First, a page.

leadership should be aligned and anchored with requisite competencies and business results. Conduct pre and post program competency based assessment results . Similarly do same with sample of business Indicators for sample of managers who have and have not attend programs
When any presentation is given on the subject of the internal environment (culture/climate) that operates within the boundaries of a firm as an employing organisation, then in order to relate such comments or analysis to the context of relevance to professional practice then such statements should as a minimum include the following: (1) a definition of terms; (2) some contrasting worked examples; (3) some pointers to specific practice; and (4) the connection with the body of theory and knowledge that informs professional human resources management practitioners. These appear to be conspicuous by their absence in the report. Furthermore it would More...
David Rigby says:
Recently in Bahrain I was presenting at a conference on Technology, Media and Marketing. My topic, Emotional Branding, is about determining and becoming the image you wish to portray. As usual the delegates had two or three phones which were always answered and an obsession with self validation and selfies (even though they were with colleagues). The conference subjects were about social media and being always on. The idea of being 'in the moment' and that the outside world was not necessarily more interesting that what was going on in the room was a shock to most delegates. There is More...
Peter Richardson says:
The principal argument in Cheese's paper was that Leaders still don't understand culture. However nowhere did he put forward a definition of what culture is in an organisation. Without that and a place for culture in CIPD studies, then nowhere does there appear to be a means of embedding it's understanding from early junior management, supervisory levels up to Senior managers and Board members, let alone CEO's. So how about CIPD doing some research work on Culture and building it in to studies at all membership levels. Given time, this might go a long way to solve his assertions. Peter More...
Darryn Lewis says:
Agreed awareness needs to be made to younger individuals about the opportunities for a apprenticeships with both finance and the insurance sectors. Apprenticeships are to easily tagged as being for "engineering" when in fact apprenticeships are for industry sectors. It's common knowleged that skills gaps are apparent across all sectors now and if we don't do something about it then we could have some major difficulties in the future.! http://www.findapprenticeships.co.uk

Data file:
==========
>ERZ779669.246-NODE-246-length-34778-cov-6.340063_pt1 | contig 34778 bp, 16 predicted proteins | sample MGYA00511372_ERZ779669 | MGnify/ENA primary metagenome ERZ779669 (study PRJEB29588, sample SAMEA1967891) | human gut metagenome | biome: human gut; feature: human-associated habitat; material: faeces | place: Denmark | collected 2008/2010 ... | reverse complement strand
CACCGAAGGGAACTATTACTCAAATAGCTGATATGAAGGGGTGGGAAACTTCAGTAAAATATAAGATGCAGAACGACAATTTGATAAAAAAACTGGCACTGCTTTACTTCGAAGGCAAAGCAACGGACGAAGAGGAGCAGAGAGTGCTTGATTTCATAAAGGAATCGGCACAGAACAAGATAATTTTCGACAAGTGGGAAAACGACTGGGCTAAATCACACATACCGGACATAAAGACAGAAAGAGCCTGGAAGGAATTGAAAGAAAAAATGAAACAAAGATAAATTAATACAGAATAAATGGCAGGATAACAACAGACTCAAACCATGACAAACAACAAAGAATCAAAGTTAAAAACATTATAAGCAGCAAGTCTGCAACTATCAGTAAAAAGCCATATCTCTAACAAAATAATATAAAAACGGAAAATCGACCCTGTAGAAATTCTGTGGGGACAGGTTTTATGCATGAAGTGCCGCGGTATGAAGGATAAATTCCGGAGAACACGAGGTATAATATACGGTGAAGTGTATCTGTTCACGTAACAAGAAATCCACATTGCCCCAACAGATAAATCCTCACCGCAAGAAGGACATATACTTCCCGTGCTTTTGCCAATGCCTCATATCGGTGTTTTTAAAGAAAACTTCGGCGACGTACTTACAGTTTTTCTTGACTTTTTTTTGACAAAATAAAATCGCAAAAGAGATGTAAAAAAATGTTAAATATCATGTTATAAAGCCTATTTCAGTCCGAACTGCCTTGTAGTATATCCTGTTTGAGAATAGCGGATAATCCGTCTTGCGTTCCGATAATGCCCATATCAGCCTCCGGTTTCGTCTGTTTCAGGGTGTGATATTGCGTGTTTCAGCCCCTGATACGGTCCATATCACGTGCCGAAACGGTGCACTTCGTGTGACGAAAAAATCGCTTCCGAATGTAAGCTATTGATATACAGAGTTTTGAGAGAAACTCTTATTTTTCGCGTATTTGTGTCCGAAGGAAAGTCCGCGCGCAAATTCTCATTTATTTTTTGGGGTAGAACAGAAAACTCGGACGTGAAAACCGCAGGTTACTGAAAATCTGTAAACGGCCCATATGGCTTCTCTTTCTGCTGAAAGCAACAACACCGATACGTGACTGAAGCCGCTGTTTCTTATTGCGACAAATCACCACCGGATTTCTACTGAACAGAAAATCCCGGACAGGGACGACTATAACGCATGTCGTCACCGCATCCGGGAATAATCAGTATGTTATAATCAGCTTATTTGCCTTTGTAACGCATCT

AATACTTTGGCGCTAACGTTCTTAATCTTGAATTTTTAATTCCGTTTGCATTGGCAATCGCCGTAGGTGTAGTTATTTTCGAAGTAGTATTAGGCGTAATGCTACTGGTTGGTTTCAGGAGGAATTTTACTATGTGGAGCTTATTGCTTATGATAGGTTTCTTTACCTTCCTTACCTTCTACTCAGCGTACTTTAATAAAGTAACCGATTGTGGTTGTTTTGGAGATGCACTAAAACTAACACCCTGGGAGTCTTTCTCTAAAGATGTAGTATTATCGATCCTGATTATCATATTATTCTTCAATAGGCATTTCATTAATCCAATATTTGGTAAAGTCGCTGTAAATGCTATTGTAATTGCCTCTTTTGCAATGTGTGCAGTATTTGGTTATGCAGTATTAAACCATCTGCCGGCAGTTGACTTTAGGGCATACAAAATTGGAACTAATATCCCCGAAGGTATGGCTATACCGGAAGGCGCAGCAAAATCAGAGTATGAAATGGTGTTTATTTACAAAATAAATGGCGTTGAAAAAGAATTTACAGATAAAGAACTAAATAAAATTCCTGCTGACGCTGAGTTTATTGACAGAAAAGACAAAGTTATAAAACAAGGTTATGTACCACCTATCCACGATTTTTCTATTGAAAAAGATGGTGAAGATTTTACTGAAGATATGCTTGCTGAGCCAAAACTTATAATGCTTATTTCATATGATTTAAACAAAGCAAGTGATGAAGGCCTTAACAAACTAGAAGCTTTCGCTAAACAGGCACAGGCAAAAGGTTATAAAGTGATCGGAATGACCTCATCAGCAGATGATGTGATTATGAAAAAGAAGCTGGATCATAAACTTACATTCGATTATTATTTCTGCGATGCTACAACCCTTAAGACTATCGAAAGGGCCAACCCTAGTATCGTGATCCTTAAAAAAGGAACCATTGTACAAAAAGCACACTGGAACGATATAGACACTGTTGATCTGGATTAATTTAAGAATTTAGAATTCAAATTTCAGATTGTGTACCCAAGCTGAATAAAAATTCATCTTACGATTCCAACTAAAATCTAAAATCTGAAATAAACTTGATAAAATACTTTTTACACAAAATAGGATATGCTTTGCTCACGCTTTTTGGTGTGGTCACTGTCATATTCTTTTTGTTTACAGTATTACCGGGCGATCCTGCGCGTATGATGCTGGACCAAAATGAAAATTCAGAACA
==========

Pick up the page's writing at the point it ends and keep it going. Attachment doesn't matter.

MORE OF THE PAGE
Peter Copping says:
It is organisations job to produce talent they need, singularly or collectively. Can we have a report on what they are doing about it. Skill shortages mean they are trying to steal other organisations' talent. Maybe the Soccer Industry's model might help.
Jon Ingham says:
I agree with the need for HR and business leaders to understand how their organisations work, but is 'culture' really the right way to do it? http://strategic-hcm.blogspot.co.uk/2015/06/culture-solution-or-problem.html
Ian Conway says:
Our thinkchange application encourages innovation through engagement. Focussed on encouraging employees to come up with everyday innovation to help any business improve and overcome the challenges it faces. Innovative suggestions are put forward in and open and inclusive way enabling employees to collaborate and develop the idea into real business focussed improvement. A practical tool that underpins an open and inclusive culture and actually engages employees and doesnt just measure whether they feel engaged or not. www.think-change.co.uk
Duncan M says:
Seems like choices are the name of the game now.
Stephen Moreton says:
The report also states: "An encouraging 84% of the female professionals that we surveyed said they had never been overlooked for promotion as a result of their gender; over two thirds(67%) of our respondents also believe the professional playing field to be a level one between men and women where the availability of opportunities is concerned." The researchers conclude: "gender bias isn’t the greatest challenge facing women with the potential to progress."